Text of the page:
But imagine they pay off the mortgage. Assume 1K a month for property taxes. Now their expenses are down to 100K and net worth is 3.3m. Add 20K for healthcare and subtract 200K for college and they're at a 3.9% SWR (120K expenses/3.1m NW). Not retirement ready but getting there.

Regarding cap gains taxes, I always assume it's a wash vs social security.
I agree that paying off the mortgage makes the most sense (and that the OP's situation is great). The OP will still have over a million in liquid assets after doing so. It makes no sense to borrow $800k at 4% only to then lend it out at 2%.

Re: Are we financially okay?

Posted: Mon Aug 19, 2019 8:45 pm
by Bfwolf
takeabiteoflife wrote: Mon Aug 19, 2019 4:23 pm Despite being negative cash flow until DW finds a job, we would ideally prefer to continue maxing out my 401K and investing in 529 (maybe $1-2K/month) as part of putting more cash into stocks. Is that a bad idea?
It's a good idea. Do it!

Re: Are we financially okay?

Posted: Mon Aug 19, 2019 9:59 pm
by Jebediah
MikeG62 wrote: Mon Aug 19, 2019 5:14 pm
Jebediah wrote: Mon Aug 19, 2019 4:28 pm
MikeG62 wrote: Mon Aug 19, 2019 3:58 pm
Jebediah wrote: Mon Aug 19, 2019 2:14 pm
FoolMeOnce wrote: Mon Aug 19, 2019 8:44 am Cash flow neutral with $4.1 million in the bank? Why are you even asking? Of course you are "financially okay."
Exactly. OP is well beyond OK.

You've got 4.7 million net worth. You spend 160K a year. That's a 3.4% withdrawal rate. Not only are you ok, you're close to being able to retire (3% or less SWR recommended at your age). Cut spending by 20K a year-- just pay the mortgage off?-- and you're there (able to retire).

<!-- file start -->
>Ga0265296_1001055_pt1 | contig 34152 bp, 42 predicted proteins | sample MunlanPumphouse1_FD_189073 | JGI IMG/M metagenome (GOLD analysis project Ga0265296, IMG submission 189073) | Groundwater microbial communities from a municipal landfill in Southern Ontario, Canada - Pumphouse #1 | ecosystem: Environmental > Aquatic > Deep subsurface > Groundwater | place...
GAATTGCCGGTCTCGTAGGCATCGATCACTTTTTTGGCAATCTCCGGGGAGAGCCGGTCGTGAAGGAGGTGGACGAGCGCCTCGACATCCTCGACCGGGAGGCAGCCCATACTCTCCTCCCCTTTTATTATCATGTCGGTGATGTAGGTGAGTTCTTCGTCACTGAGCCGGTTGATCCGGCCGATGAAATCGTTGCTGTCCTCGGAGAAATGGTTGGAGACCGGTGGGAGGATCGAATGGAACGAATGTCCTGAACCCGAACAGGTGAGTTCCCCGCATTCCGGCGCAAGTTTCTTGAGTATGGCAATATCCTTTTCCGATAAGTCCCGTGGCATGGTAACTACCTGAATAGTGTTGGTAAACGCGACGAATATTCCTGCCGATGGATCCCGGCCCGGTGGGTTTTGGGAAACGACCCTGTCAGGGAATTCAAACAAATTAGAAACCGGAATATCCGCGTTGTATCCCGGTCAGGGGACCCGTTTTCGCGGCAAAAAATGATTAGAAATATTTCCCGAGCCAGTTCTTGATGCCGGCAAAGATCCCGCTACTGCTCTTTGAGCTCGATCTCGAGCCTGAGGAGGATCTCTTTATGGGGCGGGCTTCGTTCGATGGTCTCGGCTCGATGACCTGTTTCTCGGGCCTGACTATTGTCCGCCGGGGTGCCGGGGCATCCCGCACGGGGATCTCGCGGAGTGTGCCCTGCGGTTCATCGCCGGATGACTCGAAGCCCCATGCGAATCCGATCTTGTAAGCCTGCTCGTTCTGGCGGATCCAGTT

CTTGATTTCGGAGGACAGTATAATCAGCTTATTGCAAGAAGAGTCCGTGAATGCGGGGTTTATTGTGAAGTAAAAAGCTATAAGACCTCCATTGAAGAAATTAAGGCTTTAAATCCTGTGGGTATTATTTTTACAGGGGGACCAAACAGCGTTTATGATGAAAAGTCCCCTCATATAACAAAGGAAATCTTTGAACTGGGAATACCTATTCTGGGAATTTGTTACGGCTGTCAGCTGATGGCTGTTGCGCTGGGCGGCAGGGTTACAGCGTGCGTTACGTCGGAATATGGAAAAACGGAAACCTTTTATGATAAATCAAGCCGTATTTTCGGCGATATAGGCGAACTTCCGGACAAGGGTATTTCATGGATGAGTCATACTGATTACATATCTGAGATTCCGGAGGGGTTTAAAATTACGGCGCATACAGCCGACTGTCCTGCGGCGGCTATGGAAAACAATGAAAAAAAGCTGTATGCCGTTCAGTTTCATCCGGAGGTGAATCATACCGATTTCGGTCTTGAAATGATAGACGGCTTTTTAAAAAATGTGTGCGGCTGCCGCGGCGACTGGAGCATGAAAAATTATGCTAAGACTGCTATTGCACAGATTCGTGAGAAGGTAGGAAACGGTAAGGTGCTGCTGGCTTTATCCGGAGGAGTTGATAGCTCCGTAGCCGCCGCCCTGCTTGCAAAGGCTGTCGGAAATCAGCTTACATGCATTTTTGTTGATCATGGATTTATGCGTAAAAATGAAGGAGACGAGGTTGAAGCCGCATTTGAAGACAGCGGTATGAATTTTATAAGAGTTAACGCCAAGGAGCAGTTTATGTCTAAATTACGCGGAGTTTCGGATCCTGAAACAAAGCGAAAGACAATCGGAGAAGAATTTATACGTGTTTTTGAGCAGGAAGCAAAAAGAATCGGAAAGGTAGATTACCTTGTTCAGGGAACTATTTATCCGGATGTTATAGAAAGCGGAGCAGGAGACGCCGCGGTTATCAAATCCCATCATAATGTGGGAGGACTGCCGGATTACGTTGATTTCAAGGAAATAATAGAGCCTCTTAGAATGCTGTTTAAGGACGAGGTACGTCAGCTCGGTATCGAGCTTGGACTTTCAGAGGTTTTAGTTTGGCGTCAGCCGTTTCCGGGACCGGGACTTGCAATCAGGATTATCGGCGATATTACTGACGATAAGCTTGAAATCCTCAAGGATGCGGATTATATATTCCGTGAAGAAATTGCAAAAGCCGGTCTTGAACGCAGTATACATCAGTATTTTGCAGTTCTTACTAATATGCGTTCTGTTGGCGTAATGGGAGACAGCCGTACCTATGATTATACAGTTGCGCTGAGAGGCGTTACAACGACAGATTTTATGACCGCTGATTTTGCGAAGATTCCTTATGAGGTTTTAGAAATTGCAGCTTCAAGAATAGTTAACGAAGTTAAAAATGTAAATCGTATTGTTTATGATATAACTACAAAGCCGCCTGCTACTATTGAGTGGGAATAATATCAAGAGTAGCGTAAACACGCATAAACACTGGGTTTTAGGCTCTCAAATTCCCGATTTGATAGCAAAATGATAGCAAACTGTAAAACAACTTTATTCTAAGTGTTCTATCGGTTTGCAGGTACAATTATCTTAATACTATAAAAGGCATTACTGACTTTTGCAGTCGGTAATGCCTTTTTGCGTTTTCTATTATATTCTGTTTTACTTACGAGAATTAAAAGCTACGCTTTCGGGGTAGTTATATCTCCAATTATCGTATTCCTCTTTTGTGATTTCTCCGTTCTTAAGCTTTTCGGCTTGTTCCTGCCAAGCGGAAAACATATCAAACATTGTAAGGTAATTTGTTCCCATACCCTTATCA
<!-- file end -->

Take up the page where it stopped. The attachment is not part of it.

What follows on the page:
One should not include equity in their primary residence in computing their WD rate. WD rate should be based upon financial/invested assets. Along the same lines, the kids 529 accounts should be likewise excluded.

Also, without knowing how much of this money is in tax deferred accounts, it's hard to know what the tax impact would be in getting at these funds (thus the reason I asked upthread).

Retiring early would add expenses relating to health care. For a family of four, that would easily surpass $30K annually in premiums alone (plus OOP's).

IMHO, it's premature to consider the OP as financially ready (or near financially ready) for retirement.
Agreed re the home equity. I forget that most people don't include imputed rent on home equity in their expense accounting. I do it but safe to assume the OP does not.

But imagine they pay off the mortgage. Assume 1K a month for property taxes. Now their expenses are down to 100K and net worth is 3.3m. Add 20K for healthcare and subtract 200K for college and they're at a 3.9% SWR (120K expenses/3.1m NW). Not retirement ready but getting there.

Regarding cap gains taxes, I always assume it's a wash vs social security.
OK, I see your rationale and see where you are coming from.

Having said that, as am early retiree myself, I think $20K on healthcare for a family of four is way too low. My DW and I spend $17K on premiums alone, plus OOP's. Last year we spent $25K in total and it's just for the two of us. So I would up the estimate for healthcare - maybe closer to $35K or more. Also, T&E in retirement likely to be a large step-up from pre-retirement level. We spend many times more in retirement on T&E than we spent pre-retirement. I would expect that the combination health care and T&E to way more than swamp the savings from paying off the mortgage.